All true, but design and implementation play a large part in it too.m6tt said:Old guitar amps were commodity items, whereas old hifi amps were expensive. Thus, more time was spent in the old hifi amps to quiet them. Another factor is that most hifi poweramps have at most two gainstages before the power tube (excluding a phono preamp/RIAA)...many guitar amps have more gainstages, and also higher-gain gainstages. this tends to amplify a lot of hum unless careful precautions are taken.
All true, but almost all designs used are based upon 'classic' ccts which had little filtering and often poor design and layout. There are often 'better', 'alternate' ways of doing it, but then you lose a big part of the market; those for whom classic is god.1400WATTSRMS+ said:Well, for starters when you boost your signal to overdrive it so it can be clipped and generate distortion, you're also boosting the noise that's present in the input signal. Hi-Fi amps would in fact do the same thing only you'd never be boosting the signal into clipping like we do for instruments.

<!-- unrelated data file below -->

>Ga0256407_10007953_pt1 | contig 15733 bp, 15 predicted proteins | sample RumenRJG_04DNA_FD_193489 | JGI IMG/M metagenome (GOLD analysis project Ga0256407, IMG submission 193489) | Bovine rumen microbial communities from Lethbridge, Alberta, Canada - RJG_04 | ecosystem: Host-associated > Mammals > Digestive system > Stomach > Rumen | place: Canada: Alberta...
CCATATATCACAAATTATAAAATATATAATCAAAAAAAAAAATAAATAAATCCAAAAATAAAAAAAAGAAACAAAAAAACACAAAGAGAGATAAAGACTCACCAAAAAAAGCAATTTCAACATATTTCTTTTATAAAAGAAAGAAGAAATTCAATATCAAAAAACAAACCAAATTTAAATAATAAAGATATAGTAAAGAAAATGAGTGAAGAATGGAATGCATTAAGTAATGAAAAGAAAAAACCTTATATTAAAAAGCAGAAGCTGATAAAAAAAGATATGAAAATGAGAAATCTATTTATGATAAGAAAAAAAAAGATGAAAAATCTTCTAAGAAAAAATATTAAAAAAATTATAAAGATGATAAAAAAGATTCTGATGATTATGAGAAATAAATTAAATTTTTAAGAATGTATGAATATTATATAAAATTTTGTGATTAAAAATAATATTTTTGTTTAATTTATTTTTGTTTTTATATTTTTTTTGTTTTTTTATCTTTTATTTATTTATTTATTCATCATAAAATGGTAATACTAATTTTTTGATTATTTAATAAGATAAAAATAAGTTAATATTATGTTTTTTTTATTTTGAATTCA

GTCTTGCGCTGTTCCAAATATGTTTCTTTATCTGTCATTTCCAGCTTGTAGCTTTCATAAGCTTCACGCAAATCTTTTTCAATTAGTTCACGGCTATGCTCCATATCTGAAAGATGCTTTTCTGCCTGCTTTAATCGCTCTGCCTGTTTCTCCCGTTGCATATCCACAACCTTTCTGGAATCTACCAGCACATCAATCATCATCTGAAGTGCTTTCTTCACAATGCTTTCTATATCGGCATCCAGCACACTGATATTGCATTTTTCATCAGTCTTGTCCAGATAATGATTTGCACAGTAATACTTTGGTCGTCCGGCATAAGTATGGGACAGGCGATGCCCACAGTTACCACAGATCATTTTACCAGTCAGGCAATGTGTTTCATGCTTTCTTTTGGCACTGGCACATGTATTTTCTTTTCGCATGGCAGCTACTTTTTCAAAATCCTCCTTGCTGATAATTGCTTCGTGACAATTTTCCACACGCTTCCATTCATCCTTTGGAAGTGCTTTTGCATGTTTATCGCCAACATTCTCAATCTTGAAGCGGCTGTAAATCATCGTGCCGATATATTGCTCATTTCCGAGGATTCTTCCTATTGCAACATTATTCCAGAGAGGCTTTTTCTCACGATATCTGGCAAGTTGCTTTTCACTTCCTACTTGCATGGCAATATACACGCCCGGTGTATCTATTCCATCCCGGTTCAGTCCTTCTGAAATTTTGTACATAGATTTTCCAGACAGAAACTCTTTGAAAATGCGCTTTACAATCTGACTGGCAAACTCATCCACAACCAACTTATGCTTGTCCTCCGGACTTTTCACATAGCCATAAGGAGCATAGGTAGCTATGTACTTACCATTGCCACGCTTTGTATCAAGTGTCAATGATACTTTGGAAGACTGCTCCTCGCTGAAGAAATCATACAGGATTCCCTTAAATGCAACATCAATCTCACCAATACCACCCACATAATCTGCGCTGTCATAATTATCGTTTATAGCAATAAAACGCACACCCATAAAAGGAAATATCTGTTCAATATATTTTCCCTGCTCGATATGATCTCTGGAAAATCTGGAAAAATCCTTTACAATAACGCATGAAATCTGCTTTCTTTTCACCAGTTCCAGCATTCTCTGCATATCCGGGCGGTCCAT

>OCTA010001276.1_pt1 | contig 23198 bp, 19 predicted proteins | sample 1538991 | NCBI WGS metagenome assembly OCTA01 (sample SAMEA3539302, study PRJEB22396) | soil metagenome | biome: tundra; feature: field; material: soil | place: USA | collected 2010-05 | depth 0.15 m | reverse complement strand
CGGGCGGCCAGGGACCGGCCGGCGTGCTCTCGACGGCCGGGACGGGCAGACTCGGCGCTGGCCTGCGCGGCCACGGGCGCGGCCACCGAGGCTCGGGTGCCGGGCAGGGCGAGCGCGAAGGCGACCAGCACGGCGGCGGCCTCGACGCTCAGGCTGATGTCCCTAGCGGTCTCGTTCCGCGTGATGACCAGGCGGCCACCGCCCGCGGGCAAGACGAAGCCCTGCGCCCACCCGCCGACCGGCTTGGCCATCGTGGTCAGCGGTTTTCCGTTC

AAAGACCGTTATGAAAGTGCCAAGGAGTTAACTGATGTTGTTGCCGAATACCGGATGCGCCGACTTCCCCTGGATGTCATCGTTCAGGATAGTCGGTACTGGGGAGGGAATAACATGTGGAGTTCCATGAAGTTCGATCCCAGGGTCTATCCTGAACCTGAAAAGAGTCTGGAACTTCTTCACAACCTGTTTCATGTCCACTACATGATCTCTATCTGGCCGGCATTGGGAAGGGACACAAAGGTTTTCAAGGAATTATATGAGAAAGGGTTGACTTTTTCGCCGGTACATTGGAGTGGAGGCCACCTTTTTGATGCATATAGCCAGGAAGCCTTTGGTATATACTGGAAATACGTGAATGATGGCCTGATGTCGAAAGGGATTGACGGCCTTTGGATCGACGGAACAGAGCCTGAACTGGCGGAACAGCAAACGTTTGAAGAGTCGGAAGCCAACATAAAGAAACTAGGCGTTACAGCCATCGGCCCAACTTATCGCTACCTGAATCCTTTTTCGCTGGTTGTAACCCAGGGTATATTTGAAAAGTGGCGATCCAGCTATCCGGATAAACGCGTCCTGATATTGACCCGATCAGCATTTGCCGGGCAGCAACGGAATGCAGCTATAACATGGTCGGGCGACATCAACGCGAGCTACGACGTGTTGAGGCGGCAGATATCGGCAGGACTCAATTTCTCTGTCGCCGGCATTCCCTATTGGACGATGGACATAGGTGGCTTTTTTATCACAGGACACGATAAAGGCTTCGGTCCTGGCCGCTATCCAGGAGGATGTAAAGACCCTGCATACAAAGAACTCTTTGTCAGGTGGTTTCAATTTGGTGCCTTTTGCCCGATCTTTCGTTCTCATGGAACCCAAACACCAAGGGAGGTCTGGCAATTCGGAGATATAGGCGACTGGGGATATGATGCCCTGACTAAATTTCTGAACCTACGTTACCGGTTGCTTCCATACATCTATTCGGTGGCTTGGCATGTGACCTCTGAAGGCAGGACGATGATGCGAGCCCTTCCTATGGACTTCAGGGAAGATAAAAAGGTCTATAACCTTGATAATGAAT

However, the more you refine your "distorting" set up, the less noise you'll have aside from the pesky grounding buzz which is really determined by the quality of your power system's ground.
Have a load across the secondary at all times whilst it's on for safety's sake (OPT protection).Marcelinho said:detaching the speakers is a good idea.
What about changing heater supply from ac to dc for the three 12ax7's
+1 Geek.Geek said:Hmmm, I've never designed a noisy guitar amp and also never needed DC filaments. All of them have headphone outputs and are quieter than any SS guitar amp I've tried.
Just decent layouts, proper tube selection (keep 12AX7's out of the V1 position) and bias the heaters +40V or so above ground and instant quiet
Marcelinho said:It's a ac30cc2
22uF with 10nF in front and after 15mH Choke.